In these end times I have a different name for all this. People are either genuine Christians, or they are fakers, counterfeits, pretenders, imposters. There are people putting on the Christian act in churches, the workplace and in front of others anywhere but they actually do not know the Lord at all. I have not met any real missionaries since I was a kid. People claim to be missionaries but they have no idea what the meaning of the word is. All I have witnessed from anyone I have seen is fakers and compromisers. We have a whole lot of dangerous people using the name of the Lord and scriptures to bring in unsuspecting, naive and gullible religious folk to give them lots of business while they often cheat, lie, and bamboozle the clients/customers. Then we have these silly celebrity folk who are sucking up the camera and attention anytime it will bring them more money or further their career. I find all these people equally disgusting. The Bible warns us about people who pretend to be Christian but they really are not. Stay away from them. Once you share scripture with them about what they are doing and they reject it then they eternally doom themselves. -Admin-
He Himself is the propitiation for our sins, and not for ours only but also for the whole world. 1 John 2:2 (NKJV)
In his book In the Gap, David Bryant looks at the Christian’s reluctance for missionary involvement:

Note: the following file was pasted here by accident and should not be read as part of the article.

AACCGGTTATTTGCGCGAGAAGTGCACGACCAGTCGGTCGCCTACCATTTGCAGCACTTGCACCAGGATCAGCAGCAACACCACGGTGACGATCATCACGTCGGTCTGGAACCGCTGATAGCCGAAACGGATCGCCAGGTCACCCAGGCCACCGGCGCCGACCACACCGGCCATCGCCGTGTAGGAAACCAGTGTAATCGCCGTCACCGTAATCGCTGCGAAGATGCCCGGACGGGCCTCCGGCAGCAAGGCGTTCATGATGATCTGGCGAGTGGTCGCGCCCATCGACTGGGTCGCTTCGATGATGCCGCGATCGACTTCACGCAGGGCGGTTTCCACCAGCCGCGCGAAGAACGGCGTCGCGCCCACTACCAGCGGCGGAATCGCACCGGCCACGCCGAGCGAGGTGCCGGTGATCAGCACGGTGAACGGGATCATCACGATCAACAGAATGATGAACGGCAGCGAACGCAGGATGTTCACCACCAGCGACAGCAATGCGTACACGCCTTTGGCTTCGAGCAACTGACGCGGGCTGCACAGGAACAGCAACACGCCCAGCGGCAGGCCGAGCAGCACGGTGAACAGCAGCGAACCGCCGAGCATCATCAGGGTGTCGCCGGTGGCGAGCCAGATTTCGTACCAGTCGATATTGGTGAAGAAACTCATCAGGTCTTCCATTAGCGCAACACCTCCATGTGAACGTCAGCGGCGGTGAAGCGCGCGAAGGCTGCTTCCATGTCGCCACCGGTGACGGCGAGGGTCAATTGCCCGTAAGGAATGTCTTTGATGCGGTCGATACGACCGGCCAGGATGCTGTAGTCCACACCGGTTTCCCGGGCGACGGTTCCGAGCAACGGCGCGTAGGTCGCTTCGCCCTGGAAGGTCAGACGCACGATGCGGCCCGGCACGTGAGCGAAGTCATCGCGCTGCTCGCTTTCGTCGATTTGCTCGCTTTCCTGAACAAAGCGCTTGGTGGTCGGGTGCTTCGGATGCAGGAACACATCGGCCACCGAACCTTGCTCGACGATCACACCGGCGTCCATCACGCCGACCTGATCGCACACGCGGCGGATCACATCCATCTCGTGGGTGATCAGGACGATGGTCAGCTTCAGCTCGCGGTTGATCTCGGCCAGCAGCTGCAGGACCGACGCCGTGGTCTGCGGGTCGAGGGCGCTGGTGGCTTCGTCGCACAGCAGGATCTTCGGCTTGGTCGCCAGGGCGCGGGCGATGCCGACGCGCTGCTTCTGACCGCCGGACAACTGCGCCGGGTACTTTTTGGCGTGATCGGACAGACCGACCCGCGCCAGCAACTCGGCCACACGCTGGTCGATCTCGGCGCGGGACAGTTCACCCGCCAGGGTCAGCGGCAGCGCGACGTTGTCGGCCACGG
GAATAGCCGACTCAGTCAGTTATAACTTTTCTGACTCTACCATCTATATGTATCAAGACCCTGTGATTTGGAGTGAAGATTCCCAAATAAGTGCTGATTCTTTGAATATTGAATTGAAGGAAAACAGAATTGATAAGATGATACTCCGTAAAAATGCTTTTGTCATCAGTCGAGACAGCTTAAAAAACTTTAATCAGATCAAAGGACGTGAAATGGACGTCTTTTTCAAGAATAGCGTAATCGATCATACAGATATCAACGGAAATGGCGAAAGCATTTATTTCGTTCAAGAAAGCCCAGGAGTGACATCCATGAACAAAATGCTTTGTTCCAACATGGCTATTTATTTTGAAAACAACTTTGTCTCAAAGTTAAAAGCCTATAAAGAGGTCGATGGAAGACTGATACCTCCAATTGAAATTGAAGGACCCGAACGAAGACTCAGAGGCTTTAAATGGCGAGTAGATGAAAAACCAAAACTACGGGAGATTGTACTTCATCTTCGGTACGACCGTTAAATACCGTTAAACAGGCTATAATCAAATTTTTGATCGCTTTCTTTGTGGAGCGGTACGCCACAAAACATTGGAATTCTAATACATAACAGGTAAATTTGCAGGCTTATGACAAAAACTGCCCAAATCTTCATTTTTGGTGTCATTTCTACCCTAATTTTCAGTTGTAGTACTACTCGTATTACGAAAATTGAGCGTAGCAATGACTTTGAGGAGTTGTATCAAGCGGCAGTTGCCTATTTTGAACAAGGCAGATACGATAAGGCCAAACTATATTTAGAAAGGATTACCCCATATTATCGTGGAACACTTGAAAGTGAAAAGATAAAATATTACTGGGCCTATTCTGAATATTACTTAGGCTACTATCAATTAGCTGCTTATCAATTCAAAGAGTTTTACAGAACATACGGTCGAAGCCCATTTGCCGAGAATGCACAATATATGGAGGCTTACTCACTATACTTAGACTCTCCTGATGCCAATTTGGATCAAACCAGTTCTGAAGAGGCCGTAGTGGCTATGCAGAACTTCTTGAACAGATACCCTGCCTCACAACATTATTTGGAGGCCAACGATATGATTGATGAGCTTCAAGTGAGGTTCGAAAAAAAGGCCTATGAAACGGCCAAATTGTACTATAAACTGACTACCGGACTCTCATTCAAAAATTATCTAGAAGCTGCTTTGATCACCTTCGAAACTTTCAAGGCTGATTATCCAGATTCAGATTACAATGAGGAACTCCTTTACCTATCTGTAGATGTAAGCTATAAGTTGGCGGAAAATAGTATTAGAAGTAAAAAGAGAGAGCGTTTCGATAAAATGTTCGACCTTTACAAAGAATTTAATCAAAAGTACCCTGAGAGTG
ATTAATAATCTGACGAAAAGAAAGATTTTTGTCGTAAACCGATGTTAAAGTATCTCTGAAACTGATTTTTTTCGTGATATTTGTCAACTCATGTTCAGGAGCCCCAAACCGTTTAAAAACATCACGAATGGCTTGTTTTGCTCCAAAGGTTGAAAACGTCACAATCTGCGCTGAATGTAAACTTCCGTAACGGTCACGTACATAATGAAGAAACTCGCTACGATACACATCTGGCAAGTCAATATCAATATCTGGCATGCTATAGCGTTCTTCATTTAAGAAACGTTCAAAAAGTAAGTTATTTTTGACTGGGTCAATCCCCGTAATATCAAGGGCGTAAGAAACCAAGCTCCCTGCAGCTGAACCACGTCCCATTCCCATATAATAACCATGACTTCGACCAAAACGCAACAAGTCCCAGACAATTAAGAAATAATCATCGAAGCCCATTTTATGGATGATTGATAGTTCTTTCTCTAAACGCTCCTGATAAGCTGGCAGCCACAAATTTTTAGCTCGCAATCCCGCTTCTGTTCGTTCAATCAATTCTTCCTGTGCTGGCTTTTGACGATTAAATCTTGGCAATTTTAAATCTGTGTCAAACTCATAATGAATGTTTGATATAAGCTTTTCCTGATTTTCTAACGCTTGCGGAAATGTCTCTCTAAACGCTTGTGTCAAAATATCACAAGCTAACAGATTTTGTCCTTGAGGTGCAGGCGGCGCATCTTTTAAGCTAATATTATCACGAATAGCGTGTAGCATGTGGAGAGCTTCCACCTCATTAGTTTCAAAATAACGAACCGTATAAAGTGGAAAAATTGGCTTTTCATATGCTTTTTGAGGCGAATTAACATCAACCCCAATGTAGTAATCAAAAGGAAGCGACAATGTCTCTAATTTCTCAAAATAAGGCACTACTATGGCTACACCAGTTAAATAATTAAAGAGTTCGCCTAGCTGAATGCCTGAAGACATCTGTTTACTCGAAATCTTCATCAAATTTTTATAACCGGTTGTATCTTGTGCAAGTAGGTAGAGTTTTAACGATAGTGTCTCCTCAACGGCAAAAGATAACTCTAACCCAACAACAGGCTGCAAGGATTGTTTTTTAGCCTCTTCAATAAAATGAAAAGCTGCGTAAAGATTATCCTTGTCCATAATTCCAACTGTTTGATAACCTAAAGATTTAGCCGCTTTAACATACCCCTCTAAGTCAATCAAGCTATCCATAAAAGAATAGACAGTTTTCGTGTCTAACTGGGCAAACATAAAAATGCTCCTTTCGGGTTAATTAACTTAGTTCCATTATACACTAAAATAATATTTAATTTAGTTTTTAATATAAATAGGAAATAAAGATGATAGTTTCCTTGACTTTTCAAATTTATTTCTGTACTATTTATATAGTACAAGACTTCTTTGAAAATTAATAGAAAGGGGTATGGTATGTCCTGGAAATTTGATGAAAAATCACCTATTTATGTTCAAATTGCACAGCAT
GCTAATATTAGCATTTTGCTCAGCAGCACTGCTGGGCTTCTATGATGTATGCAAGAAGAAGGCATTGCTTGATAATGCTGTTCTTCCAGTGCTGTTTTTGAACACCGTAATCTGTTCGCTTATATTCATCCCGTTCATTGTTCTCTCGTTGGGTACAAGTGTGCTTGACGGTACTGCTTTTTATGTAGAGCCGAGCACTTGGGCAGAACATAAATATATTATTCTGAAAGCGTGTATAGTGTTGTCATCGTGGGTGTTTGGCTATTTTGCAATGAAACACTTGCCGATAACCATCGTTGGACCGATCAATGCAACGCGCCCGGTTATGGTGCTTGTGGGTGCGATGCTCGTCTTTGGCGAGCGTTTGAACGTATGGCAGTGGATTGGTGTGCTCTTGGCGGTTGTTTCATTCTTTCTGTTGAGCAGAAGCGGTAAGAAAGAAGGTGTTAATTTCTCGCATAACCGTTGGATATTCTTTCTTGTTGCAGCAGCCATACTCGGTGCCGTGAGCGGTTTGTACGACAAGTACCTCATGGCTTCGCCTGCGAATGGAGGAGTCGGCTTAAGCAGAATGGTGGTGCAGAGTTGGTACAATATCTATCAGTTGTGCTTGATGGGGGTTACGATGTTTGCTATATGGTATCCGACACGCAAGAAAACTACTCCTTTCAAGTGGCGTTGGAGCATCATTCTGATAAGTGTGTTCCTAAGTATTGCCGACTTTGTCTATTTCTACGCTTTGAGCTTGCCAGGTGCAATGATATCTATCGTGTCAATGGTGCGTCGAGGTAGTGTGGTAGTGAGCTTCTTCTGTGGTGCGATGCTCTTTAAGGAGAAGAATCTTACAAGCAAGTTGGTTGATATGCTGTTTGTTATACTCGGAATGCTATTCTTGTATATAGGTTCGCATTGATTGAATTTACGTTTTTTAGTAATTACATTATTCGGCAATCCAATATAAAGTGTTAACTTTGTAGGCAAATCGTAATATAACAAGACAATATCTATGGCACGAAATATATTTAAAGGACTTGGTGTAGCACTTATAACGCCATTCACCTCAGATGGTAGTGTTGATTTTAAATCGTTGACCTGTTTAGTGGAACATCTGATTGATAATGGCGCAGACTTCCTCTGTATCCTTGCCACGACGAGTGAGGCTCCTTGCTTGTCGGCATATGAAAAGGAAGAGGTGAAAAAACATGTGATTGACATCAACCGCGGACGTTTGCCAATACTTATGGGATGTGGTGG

Underneath disinterest in world outreach, underneath small missions budgets or limited personnel and the scandal of billions yet unreached, hides a culprit I call “pea-sized Christianity.”
There is a pea-sized box called convert Christianity—life in Christ gets no bigger than making it safely inside the kingdom. Or there’s a character Christianity—life in Christ gets no bigger than pulling one’s own spiritual act together.
When life in Christ is no bigger than the warm, secure fellowship I have each week with my good Christian buddies, I’m in a box of cloister Christianity. Or when life in Christ is no bigger for me than getting nicely settled in a good paying job after graduation, then I’m trapped in career Christianity. . .
In summary, when my Christian experience expands no further than my salvation or small group or church or future, it’s pea-sized. When my activities don’t link me to the reaching of the earth’s unreached people, I’ve succumbed to pea-sized Christianity.